A former student apologized for failing two classes he took with me in the same semester. That he apologized is itself cause for a blog post, but not this one. I am struck, instead, by the grounds of his apology. He apologized because failing is not in his “nature.” It is puzzling this sense that academic success is inherent. That being a “good” student has something to do with nature. Now, he could simply be using “nature” to describe his habits, as in, “I work very hard to perform well in all my classes.” But what a curious way to frame it: “nature.”
Even curiouser: the student had taken a previous class with me in which he earned a C for D work (inflation happens). In conversations about his work, he explained that he “reads all the books” and “attends most of the classes” and could not seem to grasp that both were preliminary stages in moving toward analysis.
The consistent problem: he does not distinguish between summary and analysis, fine though it might be. Every single paper is an extended summary of the text. Every exam question is answered with fact, not interpretation. Thus, “please explain this character’s motivation” receives “the character is bad” or “the character is old” or “the character is married.” These are possible guides to answers, but beginnings, only beginnings. They are opening sentences, partially ajar doors, no more.
How, then, I wonder, does “nature” come into it”? Is it an imprecise way of talking about labor? Or might it suggest something more interesting about how today’s students think about themselves, about the effects of testing cultures?
Perhaps what strikes me about the student’s claim is its familiarity. Having grown up and excelled in a test culture, I was, by 13, if not earlier, very aware of myself as a lazy potentially top 5 student. Able to be top 3, but really just not motivated enough. There were other things to consume my time: big, gorgeous bodice ripper novels, baking, He-Man, and She-Ra. And when I moved to high school, I simply got worse. Hovering somewhere close to failing in my second year, I casually mentioned to my student mentor that I could “easily be in the top 10 of my class” and didn’t “understand why I needed to try.” A promise, I should note, that I fulfilled.
The statement itself, much like my student’s, emerged from a test culture. A world that, granted, allowed me to measure myself against my peers and to predict (more or less accurately) my particular and peculiar skills.
What it could not account for and what I took for granted, often with deflating consequences, was labor.
While my friends studied I read novels and played piano. While they mastered the intricacies of Physics and Chemistry, I was falling in love with Puccini and Wagner. While they completed homework assignments, I was reading the latest Jackie Collins. I did put in *some* effort, that of the last minute crammer, but I preferred distractions. Knowing, like my student, that I was “by nature” a good student.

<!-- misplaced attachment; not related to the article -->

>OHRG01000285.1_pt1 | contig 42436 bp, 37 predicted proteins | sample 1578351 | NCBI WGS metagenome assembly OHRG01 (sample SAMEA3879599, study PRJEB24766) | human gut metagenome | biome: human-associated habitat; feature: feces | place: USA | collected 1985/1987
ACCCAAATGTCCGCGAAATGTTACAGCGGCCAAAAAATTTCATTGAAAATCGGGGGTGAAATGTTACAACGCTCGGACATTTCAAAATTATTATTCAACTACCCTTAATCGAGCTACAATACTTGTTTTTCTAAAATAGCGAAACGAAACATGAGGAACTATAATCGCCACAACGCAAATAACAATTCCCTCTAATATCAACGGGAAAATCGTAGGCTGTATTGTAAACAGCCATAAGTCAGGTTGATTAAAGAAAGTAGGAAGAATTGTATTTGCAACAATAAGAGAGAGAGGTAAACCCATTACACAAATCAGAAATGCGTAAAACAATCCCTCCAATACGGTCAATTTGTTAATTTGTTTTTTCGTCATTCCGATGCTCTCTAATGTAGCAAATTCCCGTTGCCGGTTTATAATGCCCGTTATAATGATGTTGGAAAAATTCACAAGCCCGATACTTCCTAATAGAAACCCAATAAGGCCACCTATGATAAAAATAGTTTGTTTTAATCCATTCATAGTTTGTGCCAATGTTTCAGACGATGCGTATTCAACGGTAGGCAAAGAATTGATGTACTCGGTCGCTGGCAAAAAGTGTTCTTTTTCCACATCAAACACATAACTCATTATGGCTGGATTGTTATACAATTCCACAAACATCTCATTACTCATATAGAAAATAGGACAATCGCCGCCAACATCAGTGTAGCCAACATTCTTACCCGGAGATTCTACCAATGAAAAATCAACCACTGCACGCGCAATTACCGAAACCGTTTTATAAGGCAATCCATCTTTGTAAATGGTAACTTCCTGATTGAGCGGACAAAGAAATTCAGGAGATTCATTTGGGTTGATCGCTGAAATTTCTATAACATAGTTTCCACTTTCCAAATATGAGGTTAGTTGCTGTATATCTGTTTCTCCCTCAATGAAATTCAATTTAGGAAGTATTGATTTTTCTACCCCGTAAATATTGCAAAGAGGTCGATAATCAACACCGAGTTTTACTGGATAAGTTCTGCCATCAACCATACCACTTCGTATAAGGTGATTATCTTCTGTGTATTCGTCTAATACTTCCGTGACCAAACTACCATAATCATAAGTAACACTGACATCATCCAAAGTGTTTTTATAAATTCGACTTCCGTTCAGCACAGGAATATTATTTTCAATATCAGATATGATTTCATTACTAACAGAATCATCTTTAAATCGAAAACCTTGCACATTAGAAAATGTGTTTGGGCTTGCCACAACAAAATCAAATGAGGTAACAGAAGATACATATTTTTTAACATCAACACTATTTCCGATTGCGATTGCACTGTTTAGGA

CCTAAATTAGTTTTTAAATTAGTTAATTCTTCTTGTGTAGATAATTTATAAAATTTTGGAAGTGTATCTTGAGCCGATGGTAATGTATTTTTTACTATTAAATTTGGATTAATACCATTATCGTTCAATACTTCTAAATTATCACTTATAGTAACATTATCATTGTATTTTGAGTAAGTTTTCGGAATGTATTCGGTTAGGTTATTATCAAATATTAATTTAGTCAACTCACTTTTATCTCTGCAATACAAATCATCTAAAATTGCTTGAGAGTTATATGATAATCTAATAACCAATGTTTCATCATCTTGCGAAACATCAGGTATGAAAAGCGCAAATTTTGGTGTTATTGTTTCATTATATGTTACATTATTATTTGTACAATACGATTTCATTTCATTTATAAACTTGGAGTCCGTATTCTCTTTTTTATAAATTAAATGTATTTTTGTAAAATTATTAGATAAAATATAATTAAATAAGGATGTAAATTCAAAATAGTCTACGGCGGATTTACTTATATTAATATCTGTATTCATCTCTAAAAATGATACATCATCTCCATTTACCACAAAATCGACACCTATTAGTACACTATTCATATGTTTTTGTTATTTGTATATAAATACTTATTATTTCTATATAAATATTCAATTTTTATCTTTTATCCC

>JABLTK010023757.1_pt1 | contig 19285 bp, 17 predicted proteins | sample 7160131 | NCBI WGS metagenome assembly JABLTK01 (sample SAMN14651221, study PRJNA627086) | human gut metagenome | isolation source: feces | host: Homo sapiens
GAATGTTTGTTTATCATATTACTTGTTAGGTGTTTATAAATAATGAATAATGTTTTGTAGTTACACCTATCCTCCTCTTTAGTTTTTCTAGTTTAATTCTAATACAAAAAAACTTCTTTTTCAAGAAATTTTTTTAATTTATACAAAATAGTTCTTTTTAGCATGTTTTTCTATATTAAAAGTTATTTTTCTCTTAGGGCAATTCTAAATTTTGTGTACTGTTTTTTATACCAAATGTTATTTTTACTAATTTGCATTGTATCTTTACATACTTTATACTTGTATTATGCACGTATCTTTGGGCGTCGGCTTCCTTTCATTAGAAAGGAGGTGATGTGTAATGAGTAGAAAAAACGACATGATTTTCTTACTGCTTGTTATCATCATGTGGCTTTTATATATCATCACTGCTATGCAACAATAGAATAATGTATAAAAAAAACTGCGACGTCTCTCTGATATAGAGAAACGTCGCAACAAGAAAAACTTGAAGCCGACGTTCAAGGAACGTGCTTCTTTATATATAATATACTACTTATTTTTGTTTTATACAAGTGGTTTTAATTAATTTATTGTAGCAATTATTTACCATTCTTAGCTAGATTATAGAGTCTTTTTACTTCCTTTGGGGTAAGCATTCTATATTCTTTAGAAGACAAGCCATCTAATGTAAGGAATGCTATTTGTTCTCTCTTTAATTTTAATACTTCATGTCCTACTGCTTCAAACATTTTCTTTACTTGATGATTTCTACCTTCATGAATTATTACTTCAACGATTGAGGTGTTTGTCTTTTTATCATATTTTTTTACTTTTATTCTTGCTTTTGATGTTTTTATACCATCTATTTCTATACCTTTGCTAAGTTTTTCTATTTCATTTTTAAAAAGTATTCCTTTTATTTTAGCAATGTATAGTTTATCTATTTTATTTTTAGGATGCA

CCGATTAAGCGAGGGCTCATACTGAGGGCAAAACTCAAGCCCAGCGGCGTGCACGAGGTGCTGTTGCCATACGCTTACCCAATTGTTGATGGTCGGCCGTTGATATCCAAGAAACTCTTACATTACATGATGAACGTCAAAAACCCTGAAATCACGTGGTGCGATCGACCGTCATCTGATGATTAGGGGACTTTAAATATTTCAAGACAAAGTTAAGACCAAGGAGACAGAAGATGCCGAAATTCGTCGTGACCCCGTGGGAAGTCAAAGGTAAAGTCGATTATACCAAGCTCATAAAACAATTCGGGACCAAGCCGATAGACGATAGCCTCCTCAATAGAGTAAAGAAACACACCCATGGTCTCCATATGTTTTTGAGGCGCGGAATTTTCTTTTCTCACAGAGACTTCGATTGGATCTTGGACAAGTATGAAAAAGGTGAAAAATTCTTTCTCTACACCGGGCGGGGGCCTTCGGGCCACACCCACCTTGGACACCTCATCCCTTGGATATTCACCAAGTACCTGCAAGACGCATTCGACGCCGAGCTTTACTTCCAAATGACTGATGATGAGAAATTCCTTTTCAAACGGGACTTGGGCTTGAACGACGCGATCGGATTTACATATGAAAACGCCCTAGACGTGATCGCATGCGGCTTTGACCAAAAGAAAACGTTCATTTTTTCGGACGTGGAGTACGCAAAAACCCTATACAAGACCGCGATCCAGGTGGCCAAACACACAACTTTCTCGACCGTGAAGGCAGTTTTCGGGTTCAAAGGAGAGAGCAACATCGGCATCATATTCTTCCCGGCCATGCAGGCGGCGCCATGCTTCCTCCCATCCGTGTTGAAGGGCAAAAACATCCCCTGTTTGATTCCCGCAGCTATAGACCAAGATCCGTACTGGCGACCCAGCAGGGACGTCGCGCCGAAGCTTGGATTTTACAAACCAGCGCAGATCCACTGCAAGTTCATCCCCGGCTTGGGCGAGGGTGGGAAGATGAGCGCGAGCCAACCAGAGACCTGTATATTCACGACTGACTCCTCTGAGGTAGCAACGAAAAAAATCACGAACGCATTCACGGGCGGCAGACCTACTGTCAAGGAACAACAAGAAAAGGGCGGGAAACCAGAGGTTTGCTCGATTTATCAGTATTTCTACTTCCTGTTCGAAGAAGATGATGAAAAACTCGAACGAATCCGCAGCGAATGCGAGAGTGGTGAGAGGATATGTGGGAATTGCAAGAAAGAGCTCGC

I may have been a “good” student “by nature,” but I had lousy work habits. (To be somewhat easier on myself, I was also mostly bored by the Kenyan curriculum and discovered the connection between passion and learning on becoming an English major.)
Now, we teachers can certainly try to train students about work habits. We can assign draft essays to provide feedback; direct students toward sources; offer writing advice through short(er) writing assignments. We can also note and praise promising lines of thought and suggest strategies that will help students develop those lines of thought. We can be excited about students’ work—I use much exclamania™. We can try, in other words, to deepen the relationship between nature and labor.
Of course, the story is not that simple.
Many students work very hard. They write multiple drafts, consult with writing coaches, attend office hours, write and revise. And, granted, their work will generally improve from an F to a C. One hesitates to write about aptitudes, but we do have different passions and talents. The student who cannot grasp queer theory might well become a fabulous reader of Tarzan or an incredible critic of Buffy. We teachers need to remember our own moments of weakness—I am, as a good friend keeps reminding me, not at all qualified to teach medieval literature, lacking the requisite 5 or 6 languages.
And perhaps the point is even simpler: that we can teach students to be impersonal about their scholarship. To understand the strange blend of labor and intuition and pure luck—the moment when a text sings to us—that often helps us create strong arguments. That, less simply, we can push and nudge students toward excellence without invoking that dreaded word, “potential,” that reinforces students’ sense that their natures live on a +/- scale.
Needless to say, teaching students to be impersonal will also help manage the kinds of affective intensities attached to evaluation. Performing badly on a paper or in a class does not reflect something inherent about one’s nature.
I am not offering a too-easy prescription. Teaching students to be impersonal takes labor. It requires untraining habits inculcated by a test culture. And this, as I know too well, is a Herculean task. I fall victim to my test culture upbringing all the time. But I have also learned the value of consistent habits: writing daily, reading daily, drafting and revising, soliciting feedback, revising some more.
I do not claim that I do all of these consistently or necessarily with any degree of success. Essays still remain stubborn, arguments gnarled, thoughts emergent rather than realized, and my knotty prose requires many un-knottings. But I am less willing to believe in the power of inherent ability or intuition, and much more willing to cultivate healthy habits.
Can we inculcate similar values in our students?